Two area residents recently complained that compliance with the Americans with Disabilities Act of 1990 is slipping and that some institutions are not providing adequate access.
The ADA is civil rights legislation that prohibits discrimination against anyone based on their ability. Every business, public institution and school in the country must follow these laws.
ADA compliance requires that public facilities and programs not only refrain from actively discriminating against individuals, but also ensure that no one is passively discriminated against through an existing or imposed lack of equitable access. For example, if students cannot access a classroom at an educational institution because they are in wheelchairs and the building is not up to date with entrances for wheelchair users, this constitutes a direct violation of the ADA.
Another common problem is lack of access for people who are deaf, hard of hearing, blind or have other physical variations that require accommodations. Denying individuals access to public services, businesses, schools, or other institutions is a violation of the ADA.
At Tahlequah Public Schools, officials say ADA compliance is taken seriously. Not only is it the law, but by ignoring ADA compliance issues, students can be negatively affected. The TPS released a non-discrimination statement at a board meeting in October 2014, and trustees say the district still strictly adheres to it.
It reads: “It is the policy of the Tahlequah Board of Education District 1035 that no person shall be excluded from participation because of race, color, religion, sex, national origin, age, marital or veteran status, or qualifying disability in, being denied benefits, or being discriminated against in education programs, activities, services or admission, financial assistance, recruitment, consideration, selection or full-time or part-time employment, or any other activity for which the Board of Education is responsible. “
To ensure that these procedures are followed, staff members are dedicated to handling any grievance that arises.
DeAnn Mashburn is the GST Compliance Coordinator, and she is responsible for responding to inquiries regarding policy enforcement related to religion, race, or ethnicity, as well as Title VII issues or personnel of civil rights law and the ADA and/or disability-related. Strategies. Susan Vanzant is listed as the Compliance Coordinator for inquiries regarding gender-related policy enforcement or Title IX, as well as protections for students with different abilities covered by IDEA or Section 504. Both are accessible for questions by calling 918-458-4100 or visiting the TPS Board office at 225 N. Water Ave.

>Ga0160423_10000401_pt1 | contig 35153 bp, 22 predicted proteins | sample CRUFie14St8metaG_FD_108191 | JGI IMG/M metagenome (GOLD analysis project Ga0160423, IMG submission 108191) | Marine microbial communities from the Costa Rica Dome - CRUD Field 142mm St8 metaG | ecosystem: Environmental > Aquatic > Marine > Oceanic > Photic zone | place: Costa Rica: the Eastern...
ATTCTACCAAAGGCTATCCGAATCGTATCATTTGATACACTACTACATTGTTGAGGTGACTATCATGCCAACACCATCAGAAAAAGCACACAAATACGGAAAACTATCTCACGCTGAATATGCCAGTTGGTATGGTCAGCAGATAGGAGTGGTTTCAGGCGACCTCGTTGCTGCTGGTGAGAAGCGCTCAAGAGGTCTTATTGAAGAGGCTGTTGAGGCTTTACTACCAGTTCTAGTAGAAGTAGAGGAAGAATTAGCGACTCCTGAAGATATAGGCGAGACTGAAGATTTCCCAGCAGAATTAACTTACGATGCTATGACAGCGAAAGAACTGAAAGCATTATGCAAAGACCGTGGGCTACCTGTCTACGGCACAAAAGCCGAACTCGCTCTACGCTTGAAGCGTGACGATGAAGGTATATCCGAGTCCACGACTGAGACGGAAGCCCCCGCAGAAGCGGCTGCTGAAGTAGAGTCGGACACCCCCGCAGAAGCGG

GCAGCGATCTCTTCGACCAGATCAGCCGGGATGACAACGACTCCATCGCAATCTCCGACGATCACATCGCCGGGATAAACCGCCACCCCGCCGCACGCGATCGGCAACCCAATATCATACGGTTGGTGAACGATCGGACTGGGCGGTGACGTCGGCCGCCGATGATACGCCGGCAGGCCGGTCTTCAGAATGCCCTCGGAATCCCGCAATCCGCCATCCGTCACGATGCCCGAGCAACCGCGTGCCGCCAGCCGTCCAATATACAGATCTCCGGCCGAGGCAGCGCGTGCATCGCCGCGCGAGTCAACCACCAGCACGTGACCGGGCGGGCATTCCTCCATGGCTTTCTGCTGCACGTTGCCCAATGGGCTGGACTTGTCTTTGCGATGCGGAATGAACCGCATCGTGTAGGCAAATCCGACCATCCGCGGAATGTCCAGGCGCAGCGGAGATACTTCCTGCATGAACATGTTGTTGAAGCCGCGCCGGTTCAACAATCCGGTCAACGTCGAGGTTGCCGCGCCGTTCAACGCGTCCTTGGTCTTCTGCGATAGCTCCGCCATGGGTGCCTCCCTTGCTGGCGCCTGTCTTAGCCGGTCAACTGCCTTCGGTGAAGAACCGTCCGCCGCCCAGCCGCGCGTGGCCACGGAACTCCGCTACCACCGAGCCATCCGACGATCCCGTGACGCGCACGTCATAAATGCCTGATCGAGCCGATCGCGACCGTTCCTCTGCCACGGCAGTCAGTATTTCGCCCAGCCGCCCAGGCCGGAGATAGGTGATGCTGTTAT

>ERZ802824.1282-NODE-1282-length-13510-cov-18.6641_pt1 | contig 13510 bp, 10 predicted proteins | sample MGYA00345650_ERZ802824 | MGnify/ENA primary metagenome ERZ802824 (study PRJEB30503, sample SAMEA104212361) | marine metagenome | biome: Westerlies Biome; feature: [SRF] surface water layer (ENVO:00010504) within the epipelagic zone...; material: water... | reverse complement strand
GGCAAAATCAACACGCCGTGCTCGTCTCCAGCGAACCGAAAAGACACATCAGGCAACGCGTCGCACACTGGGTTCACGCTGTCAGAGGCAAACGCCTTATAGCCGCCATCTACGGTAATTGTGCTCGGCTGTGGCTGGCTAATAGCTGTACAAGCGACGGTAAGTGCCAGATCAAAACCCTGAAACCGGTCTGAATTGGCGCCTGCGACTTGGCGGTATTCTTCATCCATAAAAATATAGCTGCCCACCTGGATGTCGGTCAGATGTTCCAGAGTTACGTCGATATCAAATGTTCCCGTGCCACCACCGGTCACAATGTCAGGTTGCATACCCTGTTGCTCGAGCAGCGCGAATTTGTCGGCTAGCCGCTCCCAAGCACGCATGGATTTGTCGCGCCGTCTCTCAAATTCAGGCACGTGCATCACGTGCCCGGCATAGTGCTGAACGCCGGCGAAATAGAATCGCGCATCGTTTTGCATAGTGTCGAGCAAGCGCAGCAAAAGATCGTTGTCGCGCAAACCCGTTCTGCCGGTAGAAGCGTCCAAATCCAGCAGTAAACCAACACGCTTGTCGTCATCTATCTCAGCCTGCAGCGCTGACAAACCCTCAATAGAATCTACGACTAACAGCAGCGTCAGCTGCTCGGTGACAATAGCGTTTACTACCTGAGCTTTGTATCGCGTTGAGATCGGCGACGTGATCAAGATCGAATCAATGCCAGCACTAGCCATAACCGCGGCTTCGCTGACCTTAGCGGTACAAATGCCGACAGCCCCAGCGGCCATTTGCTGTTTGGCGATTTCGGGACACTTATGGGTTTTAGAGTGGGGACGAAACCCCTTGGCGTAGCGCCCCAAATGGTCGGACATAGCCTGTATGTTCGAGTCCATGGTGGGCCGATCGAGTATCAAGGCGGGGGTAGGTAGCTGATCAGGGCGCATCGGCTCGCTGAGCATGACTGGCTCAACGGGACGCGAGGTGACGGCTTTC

Mandi Jordan is the director of the special education department at Tahlequah High School. She has a close relationship with students who are directly affected by the ADA.
“We have several children with walkers and wheelchairs and everything is accessible to them. From the elevator at TMAC, to entering and exiting the various buildings on campus, to the play equipment,” said Jordan. “We have a magnifying glass for students with visual impairments. Tahlequah hires people with disabilities of all kinds. There are plenty of handicap spaces throughout Tahlequah’s facilities.”
These are just a few of the changes that TPS has been intentional about over the years.
This seems to be the key to ADA compliance; as society recognizes traditionally overlooked limits, changes must be planned.
Emily Lanston is a TPS teacher who came to the district last year.
“Tahlequah really arranges for you so you can do what you need to do,” Langston said. “It builds a community of wanting to help others.”
Requests have been sent to Northeastern State University and the Cherokee Nation for brief summaries of the policies, but they were not provided by Press Time. However, the NSU communications team has in the past directed inquiries to its website, where details are available at https://offices.nsuok.edu/studentaffairs/StudentServices/StudentDisabilityServices.aspx . These pages describe the recourses available to students if they believe the policy is not being followed.